That is a far cry from the radical plan Jesus gave the disciples for invading enemy occupied territory, sabotaging the dominion of the god of this world, and bringing Planet Earth and its inhabitants back under control of the rightful Ruler:

Then Jesus called His twelve disciples together and gave them power and authority over all demons, and to cure diseases. He sent them to preach the kingdom of God and to heal the sick. And He said to them, “Take nothing for the journey, neither staffs nor bag nor bread nor money; and do not have two tunics apiece. Whatever house you enter, stay there, and from there depart. And whoever will not receive you, when you go out of that city, shake off the very dust from your feet as a testimony against them.” So they departed and went through the towns, preaching the gospel and healing everywhere. (Luke 9:1-6)

Building the kingdom is not a matter of entertaining people into your church. The more we do that, by the way, the more the world finds the church irrelevant. Rather, building God’s kingdom is about invading your neighborhood, workplace, school or social circle—“whatever house you enter”—in the power and authority of Jesus Christ, casting out demons, healing diseases, and declaring to those who have been under Satan’s dominion that there is a new Sheriff in town.

Maybe I sound a little grumpy today, but come on, don’t you think it’s time we start depending on the power and authority of Jesus rather than being hip to build the kingdom of God?

“Enemy-occupied territory—that is what this world is. Christianity is the story of how the rightful king has landed, you might say landed in disguise, and is calling us all to take part in a great campaign in sabotage.” ~C.S. Lewis

Reflect and Apply: “Lord, forgive us for entertaining people into the church. Empower and embolden us to call people to the radically transformed life that you offer through the preaching of the cross. Rather than being funny and likable, cool and edgy, authenticate our witness with signs, wonders and miracles. Make us true kingdom agents of your Kingdom—for your glory alone we pray!”

Lost And Found

Reflect:
Luke 15:1-32

“I say to you that likewise there will be more joy in heaven over one sinner who repents than over ninety-nine just persons who need no repentance.” ~Luke 15:7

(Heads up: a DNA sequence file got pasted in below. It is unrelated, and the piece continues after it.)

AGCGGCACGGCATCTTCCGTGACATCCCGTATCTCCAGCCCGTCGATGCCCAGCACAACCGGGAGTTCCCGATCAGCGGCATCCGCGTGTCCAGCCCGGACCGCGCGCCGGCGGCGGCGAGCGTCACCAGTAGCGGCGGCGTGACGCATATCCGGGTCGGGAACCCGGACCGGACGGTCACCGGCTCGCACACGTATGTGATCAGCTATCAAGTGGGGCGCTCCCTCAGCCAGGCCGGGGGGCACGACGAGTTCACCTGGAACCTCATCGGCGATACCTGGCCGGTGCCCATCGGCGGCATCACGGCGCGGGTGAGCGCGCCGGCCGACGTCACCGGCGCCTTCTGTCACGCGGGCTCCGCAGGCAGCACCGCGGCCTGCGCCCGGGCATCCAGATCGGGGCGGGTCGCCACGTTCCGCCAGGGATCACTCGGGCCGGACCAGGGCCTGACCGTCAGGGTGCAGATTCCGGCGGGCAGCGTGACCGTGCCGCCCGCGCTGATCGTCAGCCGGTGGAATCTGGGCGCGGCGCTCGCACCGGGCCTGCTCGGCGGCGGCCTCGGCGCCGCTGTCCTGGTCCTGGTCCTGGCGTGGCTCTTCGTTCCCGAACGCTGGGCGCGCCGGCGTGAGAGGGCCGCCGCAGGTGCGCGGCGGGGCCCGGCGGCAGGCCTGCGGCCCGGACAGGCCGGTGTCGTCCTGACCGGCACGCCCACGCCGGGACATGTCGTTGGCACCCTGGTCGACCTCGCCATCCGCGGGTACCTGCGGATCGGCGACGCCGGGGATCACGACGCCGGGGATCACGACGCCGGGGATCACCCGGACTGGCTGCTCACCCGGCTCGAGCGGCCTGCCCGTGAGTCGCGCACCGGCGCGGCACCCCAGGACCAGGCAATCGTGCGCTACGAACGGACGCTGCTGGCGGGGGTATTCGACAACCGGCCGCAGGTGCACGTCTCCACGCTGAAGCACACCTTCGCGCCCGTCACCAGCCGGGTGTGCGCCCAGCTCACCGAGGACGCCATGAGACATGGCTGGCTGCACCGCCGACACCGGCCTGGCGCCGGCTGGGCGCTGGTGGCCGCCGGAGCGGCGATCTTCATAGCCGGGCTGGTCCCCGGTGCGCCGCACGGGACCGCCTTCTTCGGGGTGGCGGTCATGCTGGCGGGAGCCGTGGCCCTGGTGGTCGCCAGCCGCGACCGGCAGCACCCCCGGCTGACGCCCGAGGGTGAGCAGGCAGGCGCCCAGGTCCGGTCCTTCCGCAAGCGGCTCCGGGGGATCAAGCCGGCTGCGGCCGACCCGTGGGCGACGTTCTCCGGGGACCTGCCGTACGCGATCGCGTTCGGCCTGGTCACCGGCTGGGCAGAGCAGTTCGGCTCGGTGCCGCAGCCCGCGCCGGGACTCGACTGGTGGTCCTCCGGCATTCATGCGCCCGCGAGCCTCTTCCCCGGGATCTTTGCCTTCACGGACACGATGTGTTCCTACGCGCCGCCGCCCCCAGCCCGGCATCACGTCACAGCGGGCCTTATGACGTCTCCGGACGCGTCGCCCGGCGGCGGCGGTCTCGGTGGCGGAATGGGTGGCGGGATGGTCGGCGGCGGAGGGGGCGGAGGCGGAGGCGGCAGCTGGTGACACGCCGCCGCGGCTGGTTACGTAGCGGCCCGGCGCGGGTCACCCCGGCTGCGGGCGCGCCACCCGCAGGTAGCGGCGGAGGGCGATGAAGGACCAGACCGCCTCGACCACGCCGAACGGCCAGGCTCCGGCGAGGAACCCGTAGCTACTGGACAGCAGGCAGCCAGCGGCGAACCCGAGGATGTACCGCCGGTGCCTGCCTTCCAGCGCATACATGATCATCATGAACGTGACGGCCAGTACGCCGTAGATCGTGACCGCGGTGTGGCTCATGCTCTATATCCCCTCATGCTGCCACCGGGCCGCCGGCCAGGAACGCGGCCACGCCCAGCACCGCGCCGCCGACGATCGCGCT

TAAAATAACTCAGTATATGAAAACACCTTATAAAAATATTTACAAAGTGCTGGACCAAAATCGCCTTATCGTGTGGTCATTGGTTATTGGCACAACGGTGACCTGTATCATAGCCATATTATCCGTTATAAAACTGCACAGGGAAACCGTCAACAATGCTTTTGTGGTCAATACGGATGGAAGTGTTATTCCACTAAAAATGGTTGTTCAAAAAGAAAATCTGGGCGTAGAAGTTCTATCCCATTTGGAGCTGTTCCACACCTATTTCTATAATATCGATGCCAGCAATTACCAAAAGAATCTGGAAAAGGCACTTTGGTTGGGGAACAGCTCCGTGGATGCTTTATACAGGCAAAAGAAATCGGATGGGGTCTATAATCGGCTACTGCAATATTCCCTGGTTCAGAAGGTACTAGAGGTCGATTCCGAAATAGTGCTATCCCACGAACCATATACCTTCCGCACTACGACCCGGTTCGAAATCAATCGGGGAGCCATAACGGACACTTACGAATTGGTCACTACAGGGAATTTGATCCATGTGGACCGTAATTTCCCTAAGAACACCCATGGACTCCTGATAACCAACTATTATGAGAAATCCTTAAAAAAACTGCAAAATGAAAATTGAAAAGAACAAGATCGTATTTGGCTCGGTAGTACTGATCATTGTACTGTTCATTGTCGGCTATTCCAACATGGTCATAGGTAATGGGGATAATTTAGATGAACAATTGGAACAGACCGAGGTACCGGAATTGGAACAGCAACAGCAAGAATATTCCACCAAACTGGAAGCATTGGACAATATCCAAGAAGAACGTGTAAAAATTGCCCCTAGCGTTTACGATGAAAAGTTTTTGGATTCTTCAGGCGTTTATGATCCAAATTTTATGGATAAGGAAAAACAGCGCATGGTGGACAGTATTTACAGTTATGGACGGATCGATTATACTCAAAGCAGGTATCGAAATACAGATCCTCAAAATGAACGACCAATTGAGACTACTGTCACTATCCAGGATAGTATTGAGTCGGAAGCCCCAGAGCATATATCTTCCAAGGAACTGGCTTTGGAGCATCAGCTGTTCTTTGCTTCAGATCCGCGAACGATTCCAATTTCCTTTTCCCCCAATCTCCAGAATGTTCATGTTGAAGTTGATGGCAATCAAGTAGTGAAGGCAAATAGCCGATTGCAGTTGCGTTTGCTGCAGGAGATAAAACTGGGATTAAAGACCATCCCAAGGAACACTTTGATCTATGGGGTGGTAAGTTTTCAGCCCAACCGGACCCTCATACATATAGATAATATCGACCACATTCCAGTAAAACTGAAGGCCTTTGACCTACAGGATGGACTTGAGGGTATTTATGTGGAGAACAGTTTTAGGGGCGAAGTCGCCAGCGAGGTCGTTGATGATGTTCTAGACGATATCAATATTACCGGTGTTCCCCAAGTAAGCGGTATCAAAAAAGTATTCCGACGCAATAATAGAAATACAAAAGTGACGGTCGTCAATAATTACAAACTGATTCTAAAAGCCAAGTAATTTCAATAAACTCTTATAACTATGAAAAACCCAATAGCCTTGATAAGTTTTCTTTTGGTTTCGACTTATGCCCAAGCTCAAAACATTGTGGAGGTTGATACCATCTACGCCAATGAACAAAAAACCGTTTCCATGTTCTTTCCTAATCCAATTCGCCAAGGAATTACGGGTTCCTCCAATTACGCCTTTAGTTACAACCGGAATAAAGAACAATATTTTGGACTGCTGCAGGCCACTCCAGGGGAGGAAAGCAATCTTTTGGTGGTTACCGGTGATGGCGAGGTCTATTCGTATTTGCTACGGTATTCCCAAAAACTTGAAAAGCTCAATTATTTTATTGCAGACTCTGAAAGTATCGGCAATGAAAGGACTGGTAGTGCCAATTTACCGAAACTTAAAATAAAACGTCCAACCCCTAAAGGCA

The message of Luke 15 is unmistakable: Lost people matter to God!

Jesus tells three parables that make up the entirety of chapter 15: The parables of the lost sheep, the lost coin, and the lost son. Each story features something lost—something of such value that no expense and no effort are spared to see to their return.

At the end of each of these three stories Jesus uses a line to speak of the unmitigated joy expressed in their recovery:

“There will be more joy in heaven over one sinner who repents than over ninety-nine just persons who need no repentance.” (Luke 15:7)

“Likewise, I say to you, there is joy in the presence of the angels of God over one sinner who repents.” (Luke 15:10)

“It was right that we should make merry and be glad, for your brother was dead and is alive again, and was lost and is found.” (Luke 15: 32)

Again, the message is clear: God’s highest priority is the reclamation of lost people. They matter to God. And all of heaven celebrates their return.

Likewise, there is a clear application of utmost importance here for you and me: Since lost people matter to God, they ought to matter to us as well. No expense and no effort should be spared to aid in their recovery. And we ought also to celebrate what heaven celebrates—the return of even one sinner to God.

But with these stories comes a clear warning: Watch out for what we might call the EBS—Elder Brother Syndrome (see Luke 15:25-30). EBS resents the attention and effort made in the recovery and repentance of the sinner. Sadly, it is so easy for God’s children to slip into it. Elder Brother Syndrome grows out of self-righteousness. It questions the authenticity of the sinner’s repentance. It refuses to rejoice at what heaven celebrates. Mostly, it couldn’t be further from what is at the very the heart of heaven, and our Father who resides there.

The call of Luke 15 must be our calling, too! What God prioritizes we must make our priority! If heaven celebrates repentant sinners, we ought to throw a party when one finds salvation. Lost people matter to God; they must matter to us as well!

If they don’t, then see the Great Physician. You likely need treatment for Elder Brother Syndrome—maybe even a heart transplant.

“If sinners be damned, at least let them leap to Hell over our bodies. If they will perish, let them perish with our arms about their knees. Let no one go there unwarned and unprayed for.” ~Charles Spurgeon

Reflect and Apply: Here is a simple prayer that could make a huge difference in the way you do life in the coming days: Lord, use me today to lead some lost person to faith in you!”

The Real Good Samaritan

Reflect:
Luke 10:25-37